Grilled Spice-Rubbed Tri-Tip

From Geoff Last

2012 Nov/Dec

Tri-tip is a cut of beef from the bottom of the sirloin, a small triangular muscle usually 1.5 to 2.5 lbs. per side of beef. It’s a relatively inexpensive cut that was popularized in Santa Maria, California. In recent years it has become available here and it’s one of my favourite cuts to grill. Because the cut doesn’t have much fat, don’t cook it beyond medium rare. Always slice it about 1/4” thick across the grain, which runs from end to end from the pointy tip to the wide end.


  • 1 T. smoked paprika
  • 1 t. kosher salt
  • 1/2 t. ground black pepper
  • 1/2 t. dry mustard
  • 1/2 t. ground cumin
  • 2 T. brown sugar (omit the sugar if you are cooking the meat over very hot coals)
  • 1 tri-tip roast, about 2 lbs.
  • 1 small bag of arugula, picked over, large stems discarded (optional)


Mix the spice rub ingredients – the first 6 – in a small bowl. Trim the beef of fat (there’s not much) and rub the entire cut with the mixture to coat. Wrap it in plastic and chill for at least 2 hours and up to a day ahead.

Bring the meat to room temperature before grilling, about an hour outside the fridge. Preheat the grill to high. Because the rub has sugar in it, it will burn if cooked over direct heat so I cook it on the top grill of the barbecue. Grill the beef to medium rare, about 10 minutes a side, then remove it from heat and let it rest 20 minutes before serving.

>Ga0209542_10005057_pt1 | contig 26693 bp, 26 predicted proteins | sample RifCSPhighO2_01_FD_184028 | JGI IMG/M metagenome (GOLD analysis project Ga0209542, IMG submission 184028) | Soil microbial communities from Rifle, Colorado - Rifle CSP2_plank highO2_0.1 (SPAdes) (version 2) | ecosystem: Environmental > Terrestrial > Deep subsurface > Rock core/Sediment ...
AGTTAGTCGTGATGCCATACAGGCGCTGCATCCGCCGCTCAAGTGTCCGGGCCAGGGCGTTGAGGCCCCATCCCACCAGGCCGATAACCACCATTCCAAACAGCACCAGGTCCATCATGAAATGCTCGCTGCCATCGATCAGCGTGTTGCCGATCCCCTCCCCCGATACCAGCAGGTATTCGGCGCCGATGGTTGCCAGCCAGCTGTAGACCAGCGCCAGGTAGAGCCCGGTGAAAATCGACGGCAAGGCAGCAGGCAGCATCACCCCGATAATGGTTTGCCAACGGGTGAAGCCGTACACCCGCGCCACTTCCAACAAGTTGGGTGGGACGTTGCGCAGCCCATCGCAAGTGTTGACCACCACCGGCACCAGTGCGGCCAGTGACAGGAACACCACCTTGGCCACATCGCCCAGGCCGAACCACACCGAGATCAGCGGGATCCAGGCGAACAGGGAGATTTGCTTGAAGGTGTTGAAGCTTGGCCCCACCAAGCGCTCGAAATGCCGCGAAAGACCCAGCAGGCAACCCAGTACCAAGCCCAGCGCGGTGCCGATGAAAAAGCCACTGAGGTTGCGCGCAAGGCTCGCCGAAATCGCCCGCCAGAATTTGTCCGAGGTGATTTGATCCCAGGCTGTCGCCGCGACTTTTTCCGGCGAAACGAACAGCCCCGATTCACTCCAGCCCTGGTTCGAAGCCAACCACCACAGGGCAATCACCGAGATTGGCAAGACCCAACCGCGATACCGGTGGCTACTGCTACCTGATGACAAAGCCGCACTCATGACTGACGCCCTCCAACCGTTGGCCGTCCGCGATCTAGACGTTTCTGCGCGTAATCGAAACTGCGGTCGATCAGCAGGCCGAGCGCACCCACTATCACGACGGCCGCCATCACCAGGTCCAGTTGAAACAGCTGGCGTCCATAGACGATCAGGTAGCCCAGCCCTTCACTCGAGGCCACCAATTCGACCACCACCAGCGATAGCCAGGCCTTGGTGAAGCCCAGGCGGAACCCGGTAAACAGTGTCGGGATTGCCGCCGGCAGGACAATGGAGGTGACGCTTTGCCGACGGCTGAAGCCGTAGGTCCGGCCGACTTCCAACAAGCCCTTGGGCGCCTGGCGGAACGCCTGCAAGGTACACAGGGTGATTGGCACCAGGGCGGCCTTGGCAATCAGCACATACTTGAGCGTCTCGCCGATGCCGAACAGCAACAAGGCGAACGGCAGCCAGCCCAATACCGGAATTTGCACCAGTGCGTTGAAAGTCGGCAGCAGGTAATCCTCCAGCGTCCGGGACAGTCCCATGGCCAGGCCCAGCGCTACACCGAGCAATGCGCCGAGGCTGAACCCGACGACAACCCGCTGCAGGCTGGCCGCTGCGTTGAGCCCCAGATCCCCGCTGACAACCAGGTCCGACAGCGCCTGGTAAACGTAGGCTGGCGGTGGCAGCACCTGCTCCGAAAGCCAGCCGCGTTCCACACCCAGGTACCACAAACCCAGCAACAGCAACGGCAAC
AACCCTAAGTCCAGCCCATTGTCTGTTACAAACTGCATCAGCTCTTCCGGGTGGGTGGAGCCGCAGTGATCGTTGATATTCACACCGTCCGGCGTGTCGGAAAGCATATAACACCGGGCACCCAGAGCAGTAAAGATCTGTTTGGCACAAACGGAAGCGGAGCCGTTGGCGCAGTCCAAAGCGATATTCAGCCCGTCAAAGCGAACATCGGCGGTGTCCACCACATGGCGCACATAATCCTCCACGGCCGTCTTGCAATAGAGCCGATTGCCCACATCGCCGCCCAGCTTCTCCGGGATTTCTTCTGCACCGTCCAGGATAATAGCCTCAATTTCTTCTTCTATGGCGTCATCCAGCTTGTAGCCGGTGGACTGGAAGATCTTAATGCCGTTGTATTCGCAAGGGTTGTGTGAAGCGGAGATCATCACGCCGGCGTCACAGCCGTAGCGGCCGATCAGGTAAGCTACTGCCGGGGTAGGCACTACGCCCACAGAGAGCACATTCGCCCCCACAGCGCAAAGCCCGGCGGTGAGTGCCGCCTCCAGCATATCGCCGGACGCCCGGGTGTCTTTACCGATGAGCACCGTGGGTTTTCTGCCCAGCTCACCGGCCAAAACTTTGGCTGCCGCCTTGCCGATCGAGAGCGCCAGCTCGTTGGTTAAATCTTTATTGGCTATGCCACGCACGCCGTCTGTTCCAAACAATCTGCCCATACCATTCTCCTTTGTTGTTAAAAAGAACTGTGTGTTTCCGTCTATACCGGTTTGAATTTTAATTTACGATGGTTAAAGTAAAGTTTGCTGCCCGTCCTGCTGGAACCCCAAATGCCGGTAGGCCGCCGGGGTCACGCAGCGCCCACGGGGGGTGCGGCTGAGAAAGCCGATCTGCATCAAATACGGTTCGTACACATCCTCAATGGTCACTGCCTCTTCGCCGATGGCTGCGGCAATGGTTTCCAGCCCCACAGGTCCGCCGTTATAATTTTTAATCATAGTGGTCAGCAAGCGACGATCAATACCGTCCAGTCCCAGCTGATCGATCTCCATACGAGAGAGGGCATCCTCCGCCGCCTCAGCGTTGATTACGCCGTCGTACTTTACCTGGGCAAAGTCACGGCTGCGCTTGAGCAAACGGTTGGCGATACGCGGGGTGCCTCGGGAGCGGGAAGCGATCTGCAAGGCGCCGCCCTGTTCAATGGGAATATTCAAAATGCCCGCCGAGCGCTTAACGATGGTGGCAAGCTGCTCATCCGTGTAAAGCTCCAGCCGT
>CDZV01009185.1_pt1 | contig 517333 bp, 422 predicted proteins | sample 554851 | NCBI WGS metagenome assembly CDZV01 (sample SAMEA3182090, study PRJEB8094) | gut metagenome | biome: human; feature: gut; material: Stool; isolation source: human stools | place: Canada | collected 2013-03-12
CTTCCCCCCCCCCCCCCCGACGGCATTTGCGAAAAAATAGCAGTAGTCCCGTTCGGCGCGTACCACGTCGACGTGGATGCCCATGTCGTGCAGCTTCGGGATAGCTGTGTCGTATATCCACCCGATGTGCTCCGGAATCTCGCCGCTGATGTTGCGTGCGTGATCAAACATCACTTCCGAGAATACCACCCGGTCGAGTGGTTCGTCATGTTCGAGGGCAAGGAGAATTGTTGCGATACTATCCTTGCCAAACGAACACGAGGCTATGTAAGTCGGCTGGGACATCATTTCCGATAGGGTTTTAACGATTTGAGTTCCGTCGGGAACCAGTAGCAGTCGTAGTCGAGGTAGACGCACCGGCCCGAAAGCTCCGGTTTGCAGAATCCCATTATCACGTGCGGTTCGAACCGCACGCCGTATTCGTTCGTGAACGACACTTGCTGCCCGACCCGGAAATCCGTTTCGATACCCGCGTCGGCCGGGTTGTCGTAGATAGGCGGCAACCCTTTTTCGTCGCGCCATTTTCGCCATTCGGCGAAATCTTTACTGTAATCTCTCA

Allowing the meat to rest is a crucial step with virtually all roasted/grilled meats. It allows the grain to close up and retain the natural juices. The meat will still be warm even after 20 minutes as it is still cooking internally when it comes off the grill. Slice the tri-tip and serve it on a bed of arugula on a serving platter. Drizzle it with the accumulated juices just before serving. I typically serve this with coconut rice and seasonal vegetables.

Serves 4 to 6.

Wine: A California zinfandel is a good match with this dish; try Ridge’s 2009 East Bench Zinfandel from Dry Creek Valley.